Detroit Red Wings v San Jose Sharks - Game Seven

Detroit isn’t freaking out about its lack of offense…yet

On Oct. 21, the Detroit Red Wings defeated the Columbus Blue Jackets 5-2. The win pushed their record to a perfect 5-0-0 on the year; in those five games, Detroit scored 18 goals and outscored the opposition by 11.

Then something went wrong.

It started with a 7-1 loss in Washington and continued through last night’s 4-1 loss to Calgary — Detroit’s sixth loss in a row. In those six games, the Wings scored a mere six goals and were outscored by 16.

What’s happening in Detroit right now is bad stretch for sure, but the Wings are maintaining their composure.

Well, sorta.

It’s true that following the loss to Calgary Dan Cleary called the scenario “a huge embarrassment” and Niklas Kronwall said “it can’t get much worse.” Those might sound like the words of a crew that’s primed for a freak out, but the Wings seem to have enough confidence to assume things will eventually turn around.

And if they don’t, head coach Mike Babcock will remind this isn’t the time to feel sorry for themselves.

“We’re just not scoring easy right now — that’s [six goals in six games] just not enough, especially our team with the names we have on this team,” Babcock told the Detroit News. “[But] you can’t let it snowball on you. You can’t be mentally soft. Nobody is going to feel sorry for you. You have to tighten up and put a stop to it.”

Logic suggests this offensive dry spell is an anomaly, especially for the top line guys. Pavel Datsyuk is on pace for 60 points, but he’s been a point-a-game player since the lockout. Henrik Zetterberg is on pace for 30, but he’s never scored fewer than 44 (and that was when he was a rookie.) Cleary is on pace for 22, but he’s averaged 40 a season over the last five years (and posted a career-high 46 last year.) Eventually, you have to figure they’ll bump the slump — and they’ll bump it through hard work, according to Cleary.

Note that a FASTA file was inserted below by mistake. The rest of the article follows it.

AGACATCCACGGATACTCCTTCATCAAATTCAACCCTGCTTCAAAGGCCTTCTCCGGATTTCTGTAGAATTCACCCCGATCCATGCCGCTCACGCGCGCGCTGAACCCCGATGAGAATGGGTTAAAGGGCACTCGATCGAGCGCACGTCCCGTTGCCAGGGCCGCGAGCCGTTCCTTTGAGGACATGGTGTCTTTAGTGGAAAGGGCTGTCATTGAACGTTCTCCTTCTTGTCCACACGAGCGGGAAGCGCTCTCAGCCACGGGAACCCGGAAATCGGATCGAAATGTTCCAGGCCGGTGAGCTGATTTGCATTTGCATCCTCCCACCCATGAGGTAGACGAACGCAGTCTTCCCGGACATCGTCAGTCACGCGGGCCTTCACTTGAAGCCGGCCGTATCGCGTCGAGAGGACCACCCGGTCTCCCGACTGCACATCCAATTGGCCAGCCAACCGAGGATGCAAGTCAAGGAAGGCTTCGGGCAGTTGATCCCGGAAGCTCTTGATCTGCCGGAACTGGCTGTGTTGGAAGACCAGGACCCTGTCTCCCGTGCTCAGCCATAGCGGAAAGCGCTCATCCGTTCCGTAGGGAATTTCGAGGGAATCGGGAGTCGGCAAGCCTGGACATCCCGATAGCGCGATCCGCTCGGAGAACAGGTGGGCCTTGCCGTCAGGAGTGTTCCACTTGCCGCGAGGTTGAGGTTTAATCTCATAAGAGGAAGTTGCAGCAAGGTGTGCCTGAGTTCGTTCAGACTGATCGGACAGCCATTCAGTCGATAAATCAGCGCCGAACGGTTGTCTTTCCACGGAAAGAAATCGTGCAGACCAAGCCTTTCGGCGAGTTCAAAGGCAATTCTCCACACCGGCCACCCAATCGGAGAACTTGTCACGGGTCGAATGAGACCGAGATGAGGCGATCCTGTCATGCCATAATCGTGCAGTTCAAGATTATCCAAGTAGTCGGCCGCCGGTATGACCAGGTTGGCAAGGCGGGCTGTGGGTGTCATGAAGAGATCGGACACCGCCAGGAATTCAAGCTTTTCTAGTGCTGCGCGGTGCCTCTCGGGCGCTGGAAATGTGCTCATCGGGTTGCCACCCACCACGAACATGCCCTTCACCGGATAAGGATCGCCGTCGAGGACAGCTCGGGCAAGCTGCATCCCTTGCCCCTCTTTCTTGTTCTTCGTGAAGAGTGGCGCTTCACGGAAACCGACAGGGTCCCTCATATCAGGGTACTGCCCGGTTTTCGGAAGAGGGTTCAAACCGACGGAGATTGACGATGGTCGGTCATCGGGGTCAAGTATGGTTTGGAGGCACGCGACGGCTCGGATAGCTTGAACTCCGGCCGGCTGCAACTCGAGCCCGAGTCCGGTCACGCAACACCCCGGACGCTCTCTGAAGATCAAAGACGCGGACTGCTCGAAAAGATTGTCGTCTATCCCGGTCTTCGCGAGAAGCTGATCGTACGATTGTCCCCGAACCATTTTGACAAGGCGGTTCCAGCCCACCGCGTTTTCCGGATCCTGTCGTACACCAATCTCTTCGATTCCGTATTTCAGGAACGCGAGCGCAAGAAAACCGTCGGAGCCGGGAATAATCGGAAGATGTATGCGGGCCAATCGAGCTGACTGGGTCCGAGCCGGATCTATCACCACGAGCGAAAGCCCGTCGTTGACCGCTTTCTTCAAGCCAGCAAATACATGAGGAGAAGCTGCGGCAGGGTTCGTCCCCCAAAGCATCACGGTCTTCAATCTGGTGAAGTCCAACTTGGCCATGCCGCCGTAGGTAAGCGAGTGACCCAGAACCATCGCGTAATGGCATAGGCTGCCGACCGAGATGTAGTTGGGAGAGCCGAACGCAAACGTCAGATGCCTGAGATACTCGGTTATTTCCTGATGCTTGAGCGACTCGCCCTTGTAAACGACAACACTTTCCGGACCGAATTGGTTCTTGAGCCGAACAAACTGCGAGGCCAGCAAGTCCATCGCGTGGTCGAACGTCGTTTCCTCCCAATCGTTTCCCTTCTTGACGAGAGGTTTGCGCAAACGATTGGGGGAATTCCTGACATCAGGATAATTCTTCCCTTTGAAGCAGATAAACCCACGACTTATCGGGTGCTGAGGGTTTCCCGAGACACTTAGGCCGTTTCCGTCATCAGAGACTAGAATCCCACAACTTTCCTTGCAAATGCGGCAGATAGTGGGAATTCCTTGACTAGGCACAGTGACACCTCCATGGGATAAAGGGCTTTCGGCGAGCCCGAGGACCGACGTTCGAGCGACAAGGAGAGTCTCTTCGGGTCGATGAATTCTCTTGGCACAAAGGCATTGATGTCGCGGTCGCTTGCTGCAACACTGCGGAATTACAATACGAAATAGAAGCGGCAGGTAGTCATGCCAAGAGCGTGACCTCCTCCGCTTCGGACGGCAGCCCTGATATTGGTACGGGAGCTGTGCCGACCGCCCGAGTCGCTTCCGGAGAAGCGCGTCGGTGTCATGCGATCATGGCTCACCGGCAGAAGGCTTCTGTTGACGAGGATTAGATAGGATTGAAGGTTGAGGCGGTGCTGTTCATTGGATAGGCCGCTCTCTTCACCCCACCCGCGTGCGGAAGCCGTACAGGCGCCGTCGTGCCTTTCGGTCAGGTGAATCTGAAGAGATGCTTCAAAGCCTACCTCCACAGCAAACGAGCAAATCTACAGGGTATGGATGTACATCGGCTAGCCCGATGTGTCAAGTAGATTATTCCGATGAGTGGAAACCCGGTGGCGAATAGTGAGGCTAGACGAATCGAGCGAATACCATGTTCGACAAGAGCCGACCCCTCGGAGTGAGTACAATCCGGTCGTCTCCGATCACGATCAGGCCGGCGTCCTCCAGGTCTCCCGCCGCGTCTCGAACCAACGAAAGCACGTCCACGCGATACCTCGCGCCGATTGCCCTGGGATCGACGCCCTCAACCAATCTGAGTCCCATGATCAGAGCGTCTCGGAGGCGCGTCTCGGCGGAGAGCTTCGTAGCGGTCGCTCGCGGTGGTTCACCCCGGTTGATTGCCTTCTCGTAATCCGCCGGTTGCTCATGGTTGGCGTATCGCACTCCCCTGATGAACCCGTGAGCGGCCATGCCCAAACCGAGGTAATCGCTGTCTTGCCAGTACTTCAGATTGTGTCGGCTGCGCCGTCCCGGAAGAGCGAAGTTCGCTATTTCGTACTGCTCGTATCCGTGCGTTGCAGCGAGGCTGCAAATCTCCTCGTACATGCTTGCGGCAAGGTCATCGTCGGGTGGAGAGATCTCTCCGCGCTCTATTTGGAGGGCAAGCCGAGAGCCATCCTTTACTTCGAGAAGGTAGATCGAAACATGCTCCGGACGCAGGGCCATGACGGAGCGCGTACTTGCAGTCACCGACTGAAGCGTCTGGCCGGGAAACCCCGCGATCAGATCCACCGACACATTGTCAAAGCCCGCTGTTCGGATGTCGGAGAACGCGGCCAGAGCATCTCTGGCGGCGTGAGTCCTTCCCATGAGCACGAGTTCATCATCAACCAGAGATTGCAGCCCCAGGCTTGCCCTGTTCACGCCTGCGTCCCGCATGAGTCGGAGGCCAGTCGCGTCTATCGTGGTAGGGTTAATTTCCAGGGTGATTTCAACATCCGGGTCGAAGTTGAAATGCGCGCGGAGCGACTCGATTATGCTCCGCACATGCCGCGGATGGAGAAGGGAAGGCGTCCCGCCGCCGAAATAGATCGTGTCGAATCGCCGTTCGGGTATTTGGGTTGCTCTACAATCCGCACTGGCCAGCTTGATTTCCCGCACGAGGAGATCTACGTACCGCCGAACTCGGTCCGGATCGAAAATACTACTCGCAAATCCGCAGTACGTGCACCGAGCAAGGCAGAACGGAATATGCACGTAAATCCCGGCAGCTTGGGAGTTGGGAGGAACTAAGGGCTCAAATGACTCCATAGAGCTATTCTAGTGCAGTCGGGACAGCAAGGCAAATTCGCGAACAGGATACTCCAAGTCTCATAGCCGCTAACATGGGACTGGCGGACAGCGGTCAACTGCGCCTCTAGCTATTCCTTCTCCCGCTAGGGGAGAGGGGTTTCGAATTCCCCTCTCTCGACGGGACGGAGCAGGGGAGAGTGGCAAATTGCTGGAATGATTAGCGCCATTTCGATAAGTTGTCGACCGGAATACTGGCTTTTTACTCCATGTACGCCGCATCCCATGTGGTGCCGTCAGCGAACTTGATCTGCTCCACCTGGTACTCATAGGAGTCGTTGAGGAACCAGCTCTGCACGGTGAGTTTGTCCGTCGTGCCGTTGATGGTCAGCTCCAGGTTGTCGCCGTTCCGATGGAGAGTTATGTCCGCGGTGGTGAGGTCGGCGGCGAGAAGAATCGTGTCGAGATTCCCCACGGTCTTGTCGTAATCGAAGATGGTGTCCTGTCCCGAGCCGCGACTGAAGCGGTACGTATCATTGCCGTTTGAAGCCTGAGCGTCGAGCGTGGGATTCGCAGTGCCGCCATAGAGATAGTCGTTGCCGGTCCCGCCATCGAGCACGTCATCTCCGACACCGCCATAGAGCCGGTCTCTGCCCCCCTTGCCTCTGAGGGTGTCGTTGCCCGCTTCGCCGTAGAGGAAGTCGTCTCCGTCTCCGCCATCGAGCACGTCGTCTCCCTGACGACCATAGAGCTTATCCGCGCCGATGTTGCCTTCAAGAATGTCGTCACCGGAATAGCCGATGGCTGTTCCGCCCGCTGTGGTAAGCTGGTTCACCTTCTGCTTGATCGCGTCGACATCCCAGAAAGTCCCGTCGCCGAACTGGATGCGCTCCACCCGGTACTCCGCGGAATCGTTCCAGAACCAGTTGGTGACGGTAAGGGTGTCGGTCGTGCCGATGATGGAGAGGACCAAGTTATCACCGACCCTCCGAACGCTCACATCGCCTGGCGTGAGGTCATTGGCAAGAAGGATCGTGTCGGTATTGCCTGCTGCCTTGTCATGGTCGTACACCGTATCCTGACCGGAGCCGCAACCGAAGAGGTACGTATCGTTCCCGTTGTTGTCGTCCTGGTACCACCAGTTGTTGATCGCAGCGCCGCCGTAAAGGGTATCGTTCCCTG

“Each guy has to take it upon himself individually to find your game, what your strength is to this team and just bring it,” Cleary told the Detroit Free Press. “The one thing I’ve never had to do is question our team’s work ethic. I truly believe we’ve got good people in here that pride themselves on being good players, and working hard is part of that, if not the most important part. I don’t see that as the problem.”

Breaks tends to play a role in solving these situations as well, and Detroit will get one this Saturday. They’ll host the road-weary Ducks at the Joe — the last game of Anaheim’s grueling seven-game road trip (which the Ducks are 1-2-3 on thus far.)

Avs unveil new third jerseys

Avs Jerseys
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The Avalanche will be throwing a bunch of different looks at us this season.

Having already released specialized “Mile High” jerseys for February’s Stadium Series game, the Avs unveiled new third sweaters on Friday — less than 24 hours after a bitter 5-4 home loss to Minnesota in their season opener.

(Guess Colorado wanted to send out some good vibes after blowing a 4-1 third-period lead.)

While undoubtedly exciting for the organization, the release of these new thirds isn’t taking anybody by surprise. Last month, several websites published leaked images of Colorado’s and Anaheim’s third jerseys, so the design has been in the public eye for several weeks.

The Avs will debut these new thirds on Oct. 24, in a Saturday night tilt against Columbus.

Related: Roy explains why he didn’t call time out

Report: Escrow set at 16 percent

Gary Bettman, Donald Fehr
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Hey, remember in June when the NHLPA voted to keep the five-percent growth factor in spite of increasing worries about escrow?

Well, here’s why that decision was a significant one, via TSN’s Frank Seravalli:

With early revenue projections in place, the NHL and NHLPA set the escrow withholding rate for players at 16 per cent for the first quarter of the season on Thursday.

That means every player will have 16 per cent of earnings deducted from their paycheque and put aside until after all of this season’s hockey-related revenue is counted to ensure a perfect 50-50 revenue split with owners.

Now, this doesn’t mean that the players will definitely lose 16 percent of their salaries. Typically, they receive refunds when all the accounting is done.

Still, 16 percent is a good-sized chunk to withhold. They won’t be thrilled about it.

Related: To understand escrow, consider Duncan Keith